Tuesday, March 18, 2008

And more...

I'm sure almost everyone has heard the story that broke last week, about pharmaceuticals in our drinking water. The linked article highlights estrogens as one component commonly polluting our water. Now, my breast cancer was hormone negative, but the vast majority are stimulated by estrogen or progesterone, or both. As women worry about avoiding soy milk, I wonder if they think about the risks in drinking water--risks that can't be avoided, apparently, by switching to bottled waters. (They can be avoided through the right home filters--which is its own challenging issue.)

And I'm feeling just a little bit guilty about flushing my own toxins (e.g., the post-bladder remains of Adriamycin) during chemo...

4 comments:

Anonymous said...

I had stage 1 invasive ductal, lumpec, and am now making the treatment decisions. i have triple pos, which is supposed to be "good" though that is relative. My first onco recommended taxol with herceptin, and I am concerned about neuropathy in hands and feet - they say it can rarely be long-term or even permanant. Did your foot issues subside 100%? And if you don't mind me asking what was the tumor size? i did not see that stat on your blog.

Jenny said...

Hi--
I had the neuropathy in my feet only, and it lasted about a year. It really has gone away 100%, with only a tiny bit of residual sensitivity (when I get a pedicure and they scrub the bottom of my foot with the rough block, it tingles a little more than it used to--and that's literally the only time I notice it).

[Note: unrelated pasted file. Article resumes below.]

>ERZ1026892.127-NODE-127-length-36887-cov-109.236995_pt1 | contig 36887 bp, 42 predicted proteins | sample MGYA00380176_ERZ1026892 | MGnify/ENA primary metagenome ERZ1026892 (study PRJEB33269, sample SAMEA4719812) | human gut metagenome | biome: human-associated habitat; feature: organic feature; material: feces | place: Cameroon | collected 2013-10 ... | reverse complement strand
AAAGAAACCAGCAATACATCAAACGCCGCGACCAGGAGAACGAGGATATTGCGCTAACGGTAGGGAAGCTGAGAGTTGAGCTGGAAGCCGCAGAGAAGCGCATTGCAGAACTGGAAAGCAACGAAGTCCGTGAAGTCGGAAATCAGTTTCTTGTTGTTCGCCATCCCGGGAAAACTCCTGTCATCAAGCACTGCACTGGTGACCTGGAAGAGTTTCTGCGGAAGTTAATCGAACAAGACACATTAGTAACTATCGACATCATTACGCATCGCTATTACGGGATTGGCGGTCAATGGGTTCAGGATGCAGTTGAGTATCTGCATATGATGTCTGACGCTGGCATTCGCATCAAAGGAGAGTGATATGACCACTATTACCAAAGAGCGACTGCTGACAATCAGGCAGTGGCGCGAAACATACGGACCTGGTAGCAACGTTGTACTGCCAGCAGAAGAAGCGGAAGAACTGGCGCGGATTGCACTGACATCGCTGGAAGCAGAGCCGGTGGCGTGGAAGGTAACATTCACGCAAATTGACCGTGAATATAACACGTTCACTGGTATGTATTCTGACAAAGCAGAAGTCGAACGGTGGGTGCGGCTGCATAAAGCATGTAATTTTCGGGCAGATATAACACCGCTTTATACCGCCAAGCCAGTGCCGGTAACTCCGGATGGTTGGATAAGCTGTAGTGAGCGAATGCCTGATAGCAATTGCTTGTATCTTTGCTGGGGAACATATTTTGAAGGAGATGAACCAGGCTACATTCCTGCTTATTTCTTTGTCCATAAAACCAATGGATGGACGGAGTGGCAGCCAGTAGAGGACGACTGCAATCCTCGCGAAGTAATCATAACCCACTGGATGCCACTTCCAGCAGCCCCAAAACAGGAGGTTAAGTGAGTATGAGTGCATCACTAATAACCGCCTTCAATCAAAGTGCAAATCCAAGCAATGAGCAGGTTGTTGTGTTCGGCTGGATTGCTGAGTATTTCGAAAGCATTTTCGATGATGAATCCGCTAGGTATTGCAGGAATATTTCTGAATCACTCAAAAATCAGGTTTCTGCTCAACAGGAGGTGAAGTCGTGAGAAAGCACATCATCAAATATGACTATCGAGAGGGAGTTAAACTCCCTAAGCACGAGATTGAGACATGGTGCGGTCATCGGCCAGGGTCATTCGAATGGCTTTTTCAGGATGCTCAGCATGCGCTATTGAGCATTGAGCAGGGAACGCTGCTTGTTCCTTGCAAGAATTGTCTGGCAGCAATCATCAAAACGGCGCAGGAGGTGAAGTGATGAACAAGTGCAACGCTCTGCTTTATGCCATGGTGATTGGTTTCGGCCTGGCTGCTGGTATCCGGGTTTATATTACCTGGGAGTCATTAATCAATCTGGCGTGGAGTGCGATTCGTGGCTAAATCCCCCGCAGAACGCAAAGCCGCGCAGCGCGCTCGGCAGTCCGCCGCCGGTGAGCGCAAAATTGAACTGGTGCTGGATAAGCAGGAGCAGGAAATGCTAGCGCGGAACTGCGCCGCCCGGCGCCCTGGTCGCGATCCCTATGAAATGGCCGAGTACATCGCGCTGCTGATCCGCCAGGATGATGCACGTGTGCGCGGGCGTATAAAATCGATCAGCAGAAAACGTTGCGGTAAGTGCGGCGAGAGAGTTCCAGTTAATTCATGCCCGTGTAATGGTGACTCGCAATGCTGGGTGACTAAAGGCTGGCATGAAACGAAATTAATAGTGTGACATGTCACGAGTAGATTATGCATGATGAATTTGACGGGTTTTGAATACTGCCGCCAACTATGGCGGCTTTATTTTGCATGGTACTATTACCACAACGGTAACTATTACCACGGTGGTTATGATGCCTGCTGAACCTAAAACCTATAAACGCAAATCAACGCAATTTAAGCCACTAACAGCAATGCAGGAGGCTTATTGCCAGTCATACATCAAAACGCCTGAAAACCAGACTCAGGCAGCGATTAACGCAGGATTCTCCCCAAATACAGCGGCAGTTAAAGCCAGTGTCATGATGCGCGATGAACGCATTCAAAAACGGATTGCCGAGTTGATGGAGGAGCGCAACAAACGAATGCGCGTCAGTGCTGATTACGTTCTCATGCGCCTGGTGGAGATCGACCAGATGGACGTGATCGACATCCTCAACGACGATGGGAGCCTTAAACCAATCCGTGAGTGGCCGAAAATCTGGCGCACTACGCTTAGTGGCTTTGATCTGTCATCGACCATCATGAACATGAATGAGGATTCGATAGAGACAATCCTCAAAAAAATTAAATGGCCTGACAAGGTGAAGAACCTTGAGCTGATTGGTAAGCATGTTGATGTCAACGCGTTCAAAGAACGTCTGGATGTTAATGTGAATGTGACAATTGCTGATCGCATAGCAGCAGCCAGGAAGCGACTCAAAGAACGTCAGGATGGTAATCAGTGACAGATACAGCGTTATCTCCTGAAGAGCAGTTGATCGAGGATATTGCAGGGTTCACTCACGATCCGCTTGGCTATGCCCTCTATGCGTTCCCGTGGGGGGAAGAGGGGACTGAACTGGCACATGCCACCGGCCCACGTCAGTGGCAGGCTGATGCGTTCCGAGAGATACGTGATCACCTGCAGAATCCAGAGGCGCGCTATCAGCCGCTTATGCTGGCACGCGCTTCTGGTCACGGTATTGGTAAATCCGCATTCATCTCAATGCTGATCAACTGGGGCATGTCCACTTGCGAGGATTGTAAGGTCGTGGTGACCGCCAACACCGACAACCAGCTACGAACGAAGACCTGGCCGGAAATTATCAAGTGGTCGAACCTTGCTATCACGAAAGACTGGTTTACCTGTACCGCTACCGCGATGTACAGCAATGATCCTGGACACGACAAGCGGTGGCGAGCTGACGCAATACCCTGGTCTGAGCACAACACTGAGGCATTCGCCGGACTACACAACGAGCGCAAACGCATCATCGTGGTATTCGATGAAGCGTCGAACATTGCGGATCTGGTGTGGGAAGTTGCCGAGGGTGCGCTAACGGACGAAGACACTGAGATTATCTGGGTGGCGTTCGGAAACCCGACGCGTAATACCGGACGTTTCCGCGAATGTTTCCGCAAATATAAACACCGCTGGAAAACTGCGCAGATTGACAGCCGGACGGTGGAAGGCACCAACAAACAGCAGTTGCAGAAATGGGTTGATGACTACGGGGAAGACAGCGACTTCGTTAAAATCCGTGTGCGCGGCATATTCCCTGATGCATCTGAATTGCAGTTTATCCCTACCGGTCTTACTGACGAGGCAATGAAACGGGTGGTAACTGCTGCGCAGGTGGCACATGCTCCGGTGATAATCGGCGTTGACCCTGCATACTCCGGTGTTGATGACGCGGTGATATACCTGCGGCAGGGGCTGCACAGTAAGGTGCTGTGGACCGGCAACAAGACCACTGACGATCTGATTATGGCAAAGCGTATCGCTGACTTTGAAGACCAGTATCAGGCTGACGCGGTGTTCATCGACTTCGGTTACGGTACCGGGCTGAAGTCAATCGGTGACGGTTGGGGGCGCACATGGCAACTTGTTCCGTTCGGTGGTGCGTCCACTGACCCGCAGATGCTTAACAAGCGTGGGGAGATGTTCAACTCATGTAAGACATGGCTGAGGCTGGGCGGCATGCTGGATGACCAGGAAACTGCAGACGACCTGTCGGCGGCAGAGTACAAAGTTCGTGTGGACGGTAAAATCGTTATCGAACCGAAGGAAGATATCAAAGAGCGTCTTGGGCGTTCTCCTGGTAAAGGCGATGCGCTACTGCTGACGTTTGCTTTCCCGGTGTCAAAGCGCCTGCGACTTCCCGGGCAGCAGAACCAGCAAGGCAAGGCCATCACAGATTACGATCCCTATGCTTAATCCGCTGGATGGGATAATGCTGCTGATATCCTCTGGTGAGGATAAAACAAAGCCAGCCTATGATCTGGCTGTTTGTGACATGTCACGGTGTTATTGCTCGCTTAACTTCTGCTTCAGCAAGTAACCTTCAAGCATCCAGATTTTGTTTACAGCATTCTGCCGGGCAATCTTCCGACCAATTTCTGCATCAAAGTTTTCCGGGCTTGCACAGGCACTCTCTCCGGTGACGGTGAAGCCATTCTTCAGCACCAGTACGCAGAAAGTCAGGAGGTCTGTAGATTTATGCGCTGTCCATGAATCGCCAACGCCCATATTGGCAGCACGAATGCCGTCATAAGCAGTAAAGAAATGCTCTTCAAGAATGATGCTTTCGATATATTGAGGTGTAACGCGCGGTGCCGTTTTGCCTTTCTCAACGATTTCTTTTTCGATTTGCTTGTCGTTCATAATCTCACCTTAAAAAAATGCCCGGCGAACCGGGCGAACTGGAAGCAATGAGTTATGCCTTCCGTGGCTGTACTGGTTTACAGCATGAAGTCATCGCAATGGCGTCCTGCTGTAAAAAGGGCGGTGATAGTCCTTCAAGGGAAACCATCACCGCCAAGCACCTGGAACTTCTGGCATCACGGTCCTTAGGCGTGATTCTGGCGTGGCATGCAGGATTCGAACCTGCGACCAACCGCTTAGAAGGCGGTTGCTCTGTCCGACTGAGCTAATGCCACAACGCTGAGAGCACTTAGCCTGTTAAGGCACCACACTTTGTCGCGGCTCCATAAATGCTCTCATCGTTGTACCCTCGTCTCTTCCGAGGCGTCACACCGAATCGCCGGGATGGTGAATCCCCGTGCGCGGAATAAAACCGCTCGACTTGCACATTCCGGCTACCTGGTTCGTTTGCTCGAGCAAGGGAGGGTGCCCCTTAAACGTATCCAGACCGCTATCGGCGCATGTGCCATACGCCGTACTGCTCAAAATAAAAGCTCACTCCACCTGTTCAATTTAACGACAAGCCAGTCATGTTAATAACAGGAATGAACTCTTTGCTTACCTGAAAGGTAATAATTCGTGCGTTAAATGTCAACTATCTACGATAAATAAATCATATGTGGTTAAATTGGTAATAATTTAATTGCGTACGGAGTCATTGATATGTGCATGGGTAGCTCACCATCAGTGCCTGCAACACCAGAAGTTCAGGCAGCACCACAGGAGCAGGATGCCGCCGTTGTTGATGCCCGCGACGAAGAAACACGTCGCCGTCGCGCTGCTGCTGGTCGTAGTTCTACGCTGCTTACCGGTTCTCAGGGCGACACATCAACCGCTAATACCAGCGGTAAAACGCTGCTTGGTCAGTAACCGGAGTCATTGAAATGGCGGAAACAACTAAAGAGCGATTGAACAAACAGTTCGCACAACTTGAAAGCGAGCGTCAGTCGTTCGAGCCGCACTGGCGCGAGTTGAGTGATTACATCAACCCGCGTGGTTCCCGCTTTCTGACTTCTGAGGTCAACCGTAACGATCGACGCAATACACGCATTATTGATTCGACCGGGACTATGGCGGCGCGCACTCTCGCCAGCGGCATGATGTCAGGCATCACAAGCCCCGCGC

My tumor was 2.5cm.

Best of luck to you! This is about the worst stage, when it's early and you have to make all these decisions. At least for me, it was overwhelming and very emotional. But it gets so, so much better. I had a 2nd opinion and that helped me feel a lot more confident about the treatment, too. I wish you the best as you make your way through this experience that none of us wanted to have.

Morgan said...

I have no idea before that estrogen can pollute water.Pls Let me know the way how estrogen pollutes water?

Jenny said...

Hi Morgan--My understanding is that it is excreted by women taking birth control pills, or that pills may be flushed down the toilet or disposed of near groundwater. Any of these could cause the estrogens to become part of the water supply, since water treatment facilities can't screen it out. There's a pretty good article here about the issue, if you're interested.